A review of multiple studies published in The Lancet concluded that there is sufficient evidence to support reducing the physical distancing advice to 1 m, as this is associated with a large reduction in infection risk. It notes that 2 m is likely to be more effective. A key limitation of this review is that all the studies it analysed were subject to biases in different ways and some studies were based on other coronaviruses, such as MERS-CoV and SARS-CoV. Some of the statistical methods used by the authors have been critiqued by other scientists. The quality of some of the individual studies included in the review have also been criticised.

As the prevalence of community infections decreases, as indicated by the Office for National Statistics COVID-19 survey and other national data, so does the overall risk of transmission. Therefore, it might be considered proportionate to reduce the distancing advice in line with lower levels of community infection.

The scientific advice overall is that 2 m remains safer than 1 m but that additional mitigating measures could be used to offset the increase in risk. However, there are uncertainties associated with how this risk varies in different circumstances. A consideration in developing public health messages is that having one simple rule is easier to understand and follow than having flexible rules that apply under different circumstances. The simplicity of the 2 m advice for everyone is thought to be an important factor in its success.

Research and mitigating risk

Characterising the risks associated with the specific circumstances of different environments is essential in order to develop plans for minimising risk so that venues can re-open in a safe way. Scientists advising Government are developing tools with which to assess the risks associated with different environments and activities taking place within them.

More detailed data on viral survival on surfaces indoors and outdoors is important in order to develop cleaning protocols and inform risk assessments for public and workplace settings. Research data suggest that, while the virus could persist on surface for 72 hours, there is a substantial reduction after 48 hours – this is a practical precautionary value used by Public Health England. Better data will also inform how design and the choice of materials used in the environment could be valuable, especially for high frequency contact objects such as door handles, since SARS-CoV-2 persists on different materials for varying amounts of time.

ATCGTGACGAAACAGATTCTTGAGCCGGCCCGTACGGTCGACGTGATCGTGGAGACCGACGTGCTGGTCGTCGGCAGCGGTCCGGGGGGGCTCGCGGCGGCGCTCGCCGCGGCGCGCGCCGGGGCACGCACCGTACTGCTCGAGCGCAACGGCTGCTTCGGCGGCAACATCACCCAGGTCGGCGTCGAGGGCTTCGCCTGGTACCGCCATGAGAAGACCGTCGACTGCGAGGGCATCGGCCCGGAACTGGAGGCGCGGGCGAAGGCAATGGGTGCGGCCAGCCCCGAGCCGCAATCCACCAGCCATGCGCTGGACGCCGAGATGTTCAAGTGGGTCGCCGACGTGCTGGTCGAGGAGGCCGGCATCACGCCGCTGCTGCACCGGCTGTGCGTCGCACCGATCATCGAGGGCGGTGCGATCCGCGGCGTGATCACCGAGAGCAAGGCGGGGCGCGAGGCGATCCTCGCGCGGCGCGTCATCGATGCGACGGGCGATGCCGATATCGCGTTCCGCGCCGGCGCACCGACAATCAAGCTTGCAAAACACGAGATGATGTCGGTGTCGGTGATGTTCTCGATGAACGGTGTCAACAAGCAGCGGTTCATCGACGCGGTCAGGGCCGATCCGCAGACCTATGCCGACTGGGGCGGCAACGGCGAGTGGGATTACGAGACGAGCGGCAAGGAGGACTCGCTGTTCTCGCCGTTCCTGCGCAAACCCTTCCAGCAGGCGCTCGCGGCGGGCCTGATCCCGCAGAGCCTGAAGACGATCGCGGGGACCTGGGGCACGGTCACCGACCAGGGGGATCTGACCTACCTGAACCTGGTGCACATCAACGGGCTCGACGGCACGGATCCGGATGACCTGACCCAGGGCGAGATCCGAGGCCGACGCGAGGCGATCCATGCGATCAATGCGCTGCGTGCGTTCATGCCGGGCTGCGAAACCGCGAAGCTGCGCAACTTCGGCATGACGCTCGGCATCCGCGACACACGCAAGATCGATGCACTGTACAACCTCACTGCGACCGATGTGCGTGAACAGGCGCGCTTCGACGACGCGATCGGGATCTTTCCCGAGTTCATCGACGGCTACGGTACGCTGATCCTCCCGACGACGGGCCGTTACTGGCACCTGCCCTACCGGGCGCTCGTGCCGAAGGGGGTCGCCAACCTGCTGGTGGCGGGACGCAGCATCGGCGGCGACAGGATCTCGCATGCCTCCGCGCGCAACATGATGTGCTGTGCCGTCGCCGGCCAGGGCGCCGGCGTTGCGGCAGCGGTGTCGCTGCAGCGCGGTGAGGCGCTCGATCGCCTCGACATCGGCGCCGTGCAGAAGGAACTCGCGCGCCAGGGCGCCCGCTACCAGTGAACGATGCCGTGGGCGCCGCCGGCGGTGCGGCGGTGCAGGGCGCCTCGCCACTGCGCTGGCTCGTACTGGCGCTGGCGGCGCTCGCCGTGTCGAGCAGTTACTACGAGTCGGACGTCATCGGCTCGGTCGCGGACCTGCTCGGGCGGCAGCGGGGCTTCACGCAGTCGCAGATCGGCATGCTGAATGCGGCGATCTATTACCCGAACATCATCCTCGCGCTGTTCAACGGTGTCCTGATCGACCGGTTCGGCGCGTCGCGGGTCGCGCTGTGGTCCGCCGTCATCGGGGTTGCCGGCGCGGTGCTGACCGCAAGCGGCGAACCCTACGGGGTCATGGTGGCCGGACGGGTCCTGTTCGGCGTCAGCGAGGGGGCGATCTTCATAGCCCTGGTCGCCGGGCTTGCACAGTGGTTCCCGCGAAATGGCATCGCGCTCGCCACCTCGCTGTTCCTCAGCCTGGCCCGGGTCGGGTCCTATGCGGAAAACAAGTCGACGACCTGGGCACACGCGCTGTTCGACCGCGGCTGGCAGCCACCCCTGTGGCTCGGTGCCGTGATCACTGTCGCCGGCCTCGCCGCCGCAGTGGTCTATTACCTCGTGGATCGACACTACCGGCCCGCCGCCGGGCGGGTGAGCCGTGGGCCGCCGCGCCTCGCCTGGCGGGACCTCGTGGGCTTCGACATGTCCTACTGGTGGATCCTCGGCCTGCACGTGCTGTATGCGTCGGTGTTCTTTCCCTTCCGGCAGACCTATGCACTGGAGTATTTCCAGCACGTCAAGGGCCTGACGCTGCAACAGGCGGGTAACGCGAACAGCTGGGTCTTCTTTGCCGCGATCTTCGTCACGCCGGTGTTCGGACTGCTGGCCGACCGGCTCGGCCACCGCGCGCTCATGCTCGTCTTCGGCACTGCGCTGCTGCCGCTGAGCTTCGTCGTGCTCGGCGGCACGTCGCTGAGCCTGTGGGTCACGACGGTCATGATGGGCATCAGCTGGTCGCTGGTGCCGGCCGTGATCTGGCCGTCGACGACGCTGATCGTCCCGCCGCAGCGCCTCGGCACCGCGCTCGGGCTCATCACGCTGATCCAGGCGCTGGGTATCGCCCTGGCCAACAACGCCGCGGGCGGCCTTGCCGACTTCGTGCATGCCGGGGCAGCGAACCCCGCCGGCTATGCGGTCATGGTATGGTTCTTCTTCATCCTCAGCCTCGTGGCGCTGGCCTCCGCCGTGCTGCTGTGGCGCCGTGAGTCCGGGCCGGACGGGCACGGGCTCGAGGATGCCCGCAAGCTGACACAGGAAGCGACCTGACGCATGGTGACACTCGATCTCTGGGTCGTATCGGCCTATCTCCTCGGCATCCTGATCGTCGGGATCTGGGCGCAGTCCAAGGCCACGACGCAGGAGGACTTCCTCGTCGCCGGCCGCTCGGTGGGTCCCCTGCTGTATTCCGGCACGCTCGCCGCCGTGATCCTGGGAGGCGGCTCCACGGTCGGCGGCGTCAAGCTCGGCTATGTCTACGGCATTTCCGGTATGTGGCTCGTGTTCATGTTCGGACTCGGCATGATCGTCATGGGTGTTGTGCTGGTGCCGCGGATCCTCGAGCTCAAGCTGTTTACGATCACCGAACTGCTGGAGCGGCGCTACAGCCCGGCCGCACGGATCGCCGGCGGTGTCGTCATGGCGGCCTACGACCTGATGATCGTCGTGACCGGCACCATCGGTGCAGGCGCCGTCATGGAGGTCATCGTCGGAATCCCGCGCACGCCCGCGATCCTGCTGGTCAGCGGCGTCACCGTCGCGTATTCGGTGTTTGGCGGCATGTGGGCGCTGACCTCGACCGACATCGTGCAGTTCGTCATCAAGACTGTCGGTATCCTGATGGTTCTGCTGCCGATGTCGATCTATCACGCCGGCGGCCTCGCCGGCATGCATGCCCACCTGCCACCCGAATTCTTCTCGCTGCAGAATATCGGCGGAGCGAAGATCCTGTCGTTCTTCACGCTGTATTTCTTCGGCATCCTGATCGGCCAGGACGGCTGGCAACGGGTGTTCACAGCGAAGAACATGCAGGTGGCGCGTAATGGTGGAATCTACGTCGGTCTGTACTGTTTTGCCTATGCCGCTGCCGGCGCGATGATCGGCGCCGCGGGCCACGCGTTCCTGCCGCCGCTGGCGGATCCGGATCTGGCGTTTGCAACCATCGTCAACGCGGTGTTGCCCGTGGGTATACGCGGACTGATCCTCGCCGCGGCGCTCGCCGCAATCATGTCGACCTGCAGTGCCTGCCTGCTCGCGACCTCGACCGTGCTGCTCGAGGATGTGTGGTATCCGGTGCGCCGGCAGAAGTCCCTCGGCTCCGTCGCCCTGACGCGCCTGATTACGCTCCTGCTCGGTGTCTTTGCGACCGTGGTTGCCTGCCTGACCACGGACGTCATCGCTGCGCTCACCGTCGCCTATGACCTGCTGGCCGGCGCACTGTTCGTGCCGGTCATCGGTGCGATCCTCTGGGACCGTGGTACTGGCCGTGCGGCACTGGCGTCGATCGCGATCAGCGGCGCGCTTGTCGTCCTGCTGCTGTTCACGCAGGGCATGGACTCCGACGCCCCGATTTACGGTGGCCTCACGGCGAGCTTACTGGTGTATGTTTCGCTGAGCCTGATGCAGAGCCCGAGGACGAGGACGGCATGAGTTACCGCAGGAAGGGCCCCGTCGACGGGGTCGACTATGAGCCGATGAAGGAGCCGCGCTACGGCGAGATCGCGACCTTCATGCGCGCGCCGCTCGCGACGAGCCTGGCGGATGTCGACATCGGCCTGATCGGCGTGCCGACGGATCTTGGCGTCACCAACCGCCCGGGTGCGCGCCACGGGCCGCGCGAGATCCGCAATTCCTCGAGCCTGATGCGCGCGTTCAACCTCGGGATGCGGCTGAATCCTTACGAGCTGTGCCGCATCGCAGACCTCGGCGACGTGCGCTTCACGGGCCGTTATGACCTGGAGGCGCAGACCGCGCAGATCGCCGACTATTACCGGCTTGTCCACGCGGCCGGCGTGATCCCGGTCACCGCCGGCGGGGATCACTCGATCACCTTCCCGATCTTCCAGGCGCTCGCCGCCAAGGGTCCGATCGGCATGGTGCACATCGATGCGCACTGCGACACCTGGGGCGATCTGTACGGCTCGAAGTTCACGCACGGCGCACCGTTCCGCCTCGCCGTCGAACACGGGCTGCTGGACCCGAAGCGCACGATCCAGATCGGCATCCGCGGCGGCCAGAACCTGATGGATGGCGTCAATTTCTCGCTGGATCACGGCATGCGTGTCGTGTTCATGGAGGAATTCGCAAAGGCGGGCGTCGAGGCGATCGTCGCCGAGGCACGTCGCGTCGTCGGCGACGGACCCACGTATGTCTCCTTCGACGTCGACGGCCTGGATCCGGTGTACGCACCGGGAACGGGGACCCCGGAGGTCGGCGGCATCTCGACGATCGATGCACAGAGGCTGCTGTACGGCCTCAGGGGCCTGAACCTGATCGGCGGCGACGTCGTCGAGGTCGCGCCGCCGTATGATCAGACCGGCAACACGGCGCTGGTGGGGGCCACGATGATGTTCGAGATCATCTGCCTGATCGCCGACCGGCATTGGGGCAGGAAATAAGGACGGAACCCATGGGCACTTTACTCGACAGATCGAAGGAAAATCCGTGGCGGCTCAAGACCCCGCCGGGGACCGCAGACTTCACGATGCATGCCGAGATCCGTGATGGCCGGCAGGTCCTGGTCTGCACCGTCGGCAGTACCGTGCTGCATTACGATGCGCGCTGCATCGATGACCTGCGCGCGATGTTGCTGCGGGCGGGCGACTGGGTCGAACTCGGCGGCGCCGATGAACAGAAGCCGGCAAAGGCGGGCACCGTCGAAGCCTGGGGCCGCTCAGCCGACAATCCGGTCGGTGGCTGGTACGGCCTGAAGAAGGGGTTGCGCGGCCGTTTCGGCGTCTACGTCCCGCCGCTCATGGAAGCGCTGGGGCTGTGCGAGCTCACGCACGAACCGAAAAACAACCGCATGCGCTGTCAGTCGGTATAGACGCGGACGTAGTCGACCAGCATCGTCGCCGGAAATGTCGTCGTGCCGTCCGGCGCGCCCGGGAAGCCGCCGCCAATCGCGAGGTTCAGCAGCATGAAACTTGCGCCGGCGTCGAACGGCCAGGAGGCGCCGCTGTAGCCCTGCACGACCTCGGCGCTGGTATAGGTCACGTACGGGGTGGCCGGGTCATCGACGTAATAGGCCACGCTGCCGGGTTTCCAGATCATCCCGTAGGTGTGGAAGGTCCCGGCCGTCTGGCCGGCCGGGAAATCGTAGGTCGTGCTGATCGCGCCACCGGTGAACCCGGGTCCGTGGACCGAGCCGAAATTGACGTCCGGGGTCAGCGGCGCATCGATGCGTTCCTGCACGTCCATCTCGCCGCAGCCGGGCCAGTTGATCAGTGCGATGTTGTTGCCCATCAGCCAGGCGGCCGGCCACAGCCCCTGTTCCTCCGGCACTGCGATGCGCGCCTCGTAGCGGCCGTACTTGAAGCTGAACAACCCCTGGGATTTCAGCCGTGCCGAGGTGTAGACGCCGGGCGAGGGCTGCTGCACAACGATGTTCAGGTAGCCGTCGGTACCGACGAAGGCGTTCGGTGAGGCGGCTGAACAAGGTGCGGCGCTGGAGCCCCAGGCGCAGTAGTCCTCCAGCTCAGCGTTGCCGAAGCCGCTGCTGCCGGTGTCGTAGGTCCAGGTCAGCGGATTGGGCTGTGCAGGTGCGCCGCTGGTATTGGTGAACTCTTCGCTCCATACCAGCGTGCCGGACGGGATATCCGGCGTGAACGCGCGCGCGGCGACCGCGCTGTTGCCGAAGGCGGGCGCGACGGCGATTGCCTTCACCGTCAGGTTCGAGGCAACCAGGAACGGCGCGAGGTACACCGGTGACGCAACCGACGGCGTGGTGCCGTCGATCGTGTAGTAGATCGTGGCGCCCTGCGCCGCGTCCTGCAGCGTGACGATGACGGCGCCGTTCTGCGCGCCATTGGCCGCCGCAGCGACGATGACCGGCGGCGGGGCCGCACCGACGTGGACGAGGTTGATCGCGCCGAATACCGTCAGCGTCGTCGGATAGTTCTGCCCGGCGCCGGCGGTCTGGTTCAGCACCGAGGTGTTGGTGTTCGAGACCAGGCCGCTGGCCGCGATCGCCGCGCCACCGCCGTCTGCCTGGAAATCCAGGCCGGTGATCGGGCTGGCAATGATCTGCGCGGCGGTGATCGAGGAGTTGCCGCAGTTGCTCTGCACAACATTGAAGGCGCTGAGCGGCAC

Monitoring environments and occupations linked to certain environmental conditions is seen as essential in targeting appropriate mitigation measures to minimise the risk of transmission. Data on occupational exposure outside health and care settings is emerging. This is exemplified by several outbreaks of COVID-19 linked to meat processing plants in the US, Germany, Australia, Wales, England and France. It is not yet clear to what extent this occupational group’s risk differs than others, but working in close proximity on production lines, shouting in a noisy environment, inadequate hand hygiene and inadequate and improper use of PPE are all possible contributing factors. These facilities are also cold, humid and artificially lit, factors that are conducive to viral survival. Socio-economic factors are also relevant; workers sharing overcrowded accommodation and communal transport were thought to be an additional causative factor for an outbreak in one plant in Germany. An academic review published in June has examined which settings linked to clusters of COVID-19. Meat processing plants are just one of many indoor environments that merit close monitoring as lockdown restrictions are lifted.

Re-opening schools to all pupils is seen as critical, not only for children’s education but also to protect their mental health, and to enable working parents to return to normal working patterns. Children are affected differently by COVID-19 than adults and have a different role in transmission, so measures to change social distancing in schools may differ from environments which only have adults.